- The DisOrdinary Architecture Project - http://disordinaryarchitecture.co.uk -

Projects: Bodies of Difference


Bodies of Difference (KADK Copenhagen)
Three disabled artists, as well as Jos Boys, were at the Royal Danish Academy of Fine Arts School of Architecture, Design and Conservation (KADK) in Copenhagen in early September 2018 to do a one-day creative workshop for new postgraduate students in collaboration with tutor, Masa Kajita. In this workshop, students were asked to create an experience/situation to celebrate bodily differences, by exploring how to design new relations between diverse bodies and built spaces.

As Masa writes: “By investigating assumptions about what it is to be ‘abled’ or ‘disabled’ we challenge ourselves to learn from the huge variety of ways bodies have of engaging with space, objects and others. By working from disabled artists’ creativity and innovation, we can together explore what starting from difference brings to design. The project is not for developing technical solutions for solving problems. Instead, it takes a polemic position to see design as an extension of human capacities. Accordingly, it questions the role of design in order to celebrate the rich range of neuro and bio diversity – rather than ignoring or marginalising difference, in order to develop new ways for bringing bodily pleasure forwards.”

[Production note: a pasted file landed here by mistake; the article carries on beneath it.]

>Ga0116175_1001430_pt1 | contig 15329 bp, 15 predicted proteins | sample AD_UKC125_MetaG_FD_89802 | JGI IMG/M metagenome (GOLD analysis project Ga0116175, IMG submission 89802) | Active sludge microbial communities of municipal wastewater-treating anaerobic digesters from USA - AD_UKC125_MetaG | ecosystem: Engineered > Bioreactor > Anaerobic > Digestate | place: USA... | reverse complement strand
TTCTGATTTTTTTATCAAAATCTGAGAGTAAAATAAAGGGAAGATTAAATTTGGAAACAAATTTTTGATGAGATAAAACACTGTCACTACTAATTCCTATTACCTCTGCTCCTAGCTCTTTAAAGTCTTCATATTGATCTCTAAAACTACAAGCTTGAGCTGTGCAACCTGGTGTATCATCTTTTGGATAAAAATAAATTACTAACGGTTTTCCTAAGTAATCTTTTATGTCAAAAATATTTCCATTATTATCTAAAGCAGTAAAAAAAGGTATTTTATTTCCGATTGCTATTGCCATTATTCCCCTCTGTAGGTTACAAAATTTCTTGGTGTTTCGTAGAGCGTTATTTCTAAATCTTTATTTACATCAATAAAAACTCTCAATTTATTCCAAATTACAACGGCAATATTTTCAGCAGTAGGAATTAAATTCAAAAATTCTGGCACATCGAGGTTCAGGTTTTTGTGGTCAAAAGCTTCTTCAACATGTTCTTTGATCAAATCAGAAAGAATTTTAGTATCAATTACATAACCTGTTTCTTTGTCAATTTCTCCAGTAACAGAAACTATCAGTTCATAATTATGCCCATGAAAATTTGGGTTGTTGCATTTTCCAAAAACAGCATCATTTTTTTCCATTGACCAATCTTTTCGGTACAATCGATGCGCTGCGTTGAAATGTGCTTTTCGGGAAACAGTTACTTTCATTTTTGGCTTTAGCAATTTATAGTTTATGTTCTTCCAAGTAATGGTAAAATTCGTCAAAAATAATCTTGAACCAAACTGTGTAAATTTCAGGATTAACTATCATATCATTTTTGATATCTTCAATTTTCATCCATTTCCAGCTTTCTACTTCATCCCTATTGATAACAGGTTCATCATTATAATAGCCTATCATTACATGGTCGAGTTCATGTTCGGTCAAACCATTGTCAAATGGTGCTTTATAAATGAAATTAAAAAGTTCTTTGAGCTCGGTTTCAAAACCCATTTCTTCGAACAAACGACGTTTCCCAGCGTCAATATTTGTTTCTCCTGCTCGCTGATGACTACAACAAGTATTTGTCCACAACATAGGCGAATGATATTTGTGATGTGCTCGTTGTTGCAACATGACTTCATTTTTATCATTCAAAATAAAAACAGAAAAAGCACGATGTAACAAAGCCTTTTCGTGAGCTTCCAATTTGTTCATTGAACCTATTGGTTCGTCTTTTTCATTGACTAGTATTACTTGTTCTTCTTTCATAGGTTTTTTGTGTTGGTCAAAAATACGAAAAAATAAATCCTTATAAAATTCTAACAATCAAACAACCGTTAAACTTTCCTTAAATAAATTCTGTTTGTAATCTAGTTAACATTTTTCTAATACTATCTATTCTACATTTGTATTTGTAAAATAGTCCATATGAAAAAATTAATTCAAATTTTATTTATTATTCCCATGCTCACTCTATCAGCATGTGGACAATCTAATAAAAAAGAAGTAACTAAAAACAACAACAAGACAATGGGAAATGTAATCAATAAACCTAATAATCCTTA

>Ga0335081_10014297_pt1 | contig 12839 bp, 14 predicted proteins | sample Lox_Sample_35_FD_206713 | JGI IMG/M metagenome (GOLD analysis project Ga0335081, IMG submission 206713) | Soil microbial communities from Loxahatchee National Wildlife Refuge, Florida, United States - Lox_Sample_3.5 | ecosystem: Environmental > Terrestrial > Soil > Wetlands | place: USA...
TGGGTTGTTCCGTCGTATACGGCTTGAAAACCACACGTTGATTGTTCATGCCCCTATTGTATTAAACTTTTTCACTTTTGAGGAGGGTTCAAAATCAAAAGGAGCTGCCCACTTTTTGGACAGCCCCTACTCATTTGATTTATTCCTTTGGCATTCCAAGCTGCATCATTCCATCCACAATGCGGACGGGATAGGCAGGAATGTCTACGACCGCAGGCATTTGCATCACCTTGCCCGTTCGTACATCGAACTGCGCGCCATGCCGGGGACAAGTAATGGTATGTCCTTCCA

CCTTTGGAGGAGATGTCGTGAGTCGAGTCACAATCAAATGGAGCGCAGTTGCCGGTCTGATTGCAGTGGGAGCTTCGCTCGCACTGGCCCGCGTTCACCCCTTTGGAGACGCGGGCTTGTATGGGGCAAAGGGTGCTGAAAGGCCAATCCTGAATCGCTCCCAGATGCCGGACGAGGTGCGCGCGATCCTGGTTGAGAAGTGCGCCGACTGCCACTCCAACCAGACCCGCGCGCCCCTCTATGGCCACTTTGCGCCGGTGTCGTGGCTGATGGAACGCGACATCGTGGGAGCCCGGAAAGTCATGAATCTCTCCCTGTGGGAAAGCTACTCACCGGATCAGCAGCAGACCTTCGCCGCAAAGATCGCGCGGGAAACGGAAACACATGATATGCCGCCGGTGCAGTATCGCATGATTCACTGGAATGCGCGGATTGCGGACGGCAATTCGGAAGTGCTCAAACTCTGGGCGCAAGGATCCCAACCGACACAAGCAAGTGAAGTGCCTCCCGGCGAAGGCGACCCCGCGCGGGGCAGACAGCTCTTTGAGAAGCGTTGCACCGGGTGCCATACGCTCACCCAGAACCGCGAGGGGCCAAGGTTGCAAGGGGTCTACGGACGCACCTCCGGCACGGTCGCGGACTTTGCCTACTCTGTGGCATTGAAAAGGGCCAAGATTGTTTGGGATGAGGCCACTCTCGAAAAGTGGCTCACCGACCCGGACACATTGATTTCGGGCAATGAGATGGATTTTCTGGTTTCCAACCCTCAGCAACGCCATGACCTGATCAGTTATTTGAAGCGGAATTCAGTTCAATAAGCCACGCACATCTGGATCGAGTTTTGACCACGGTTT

The three artists were David Dixon, Noemi Lakmaier and Raquel Meseguer. Each had 50 students for a day, and the creative outcomes were fantastic. An overall concern was to enable students to explore what an explicit and differently embodied creative practice might be like (both out of ‘disrupting’ their own bodies and in collaborating with different others.) Dave’s project was called ‘Alterator’ and examined how altering/augmenting  our bodies can open up creative insights and potentially transformative practices.

A person wearing goggles with a pencil over one eye and a viewing tube over the other, draws with his head onto the wall.

The students working with Noemi explored ‘The Body in Relation’ to see how interactions between people, objects and spaces might be creatively and critically explored through detailed attention and performative doing.

A group of five students are working together to enable one of them to stand horizontally on a steeply sloping surface.

Raquel, meanwhile, developed her associated creative practice through a Crash Course in Cloud Spotting  [1]She worked with students to explore the effects of lying down in public as a means to creatively intervene into current social and spatial practices.

Students stand around a table discussing a design model sitting there.

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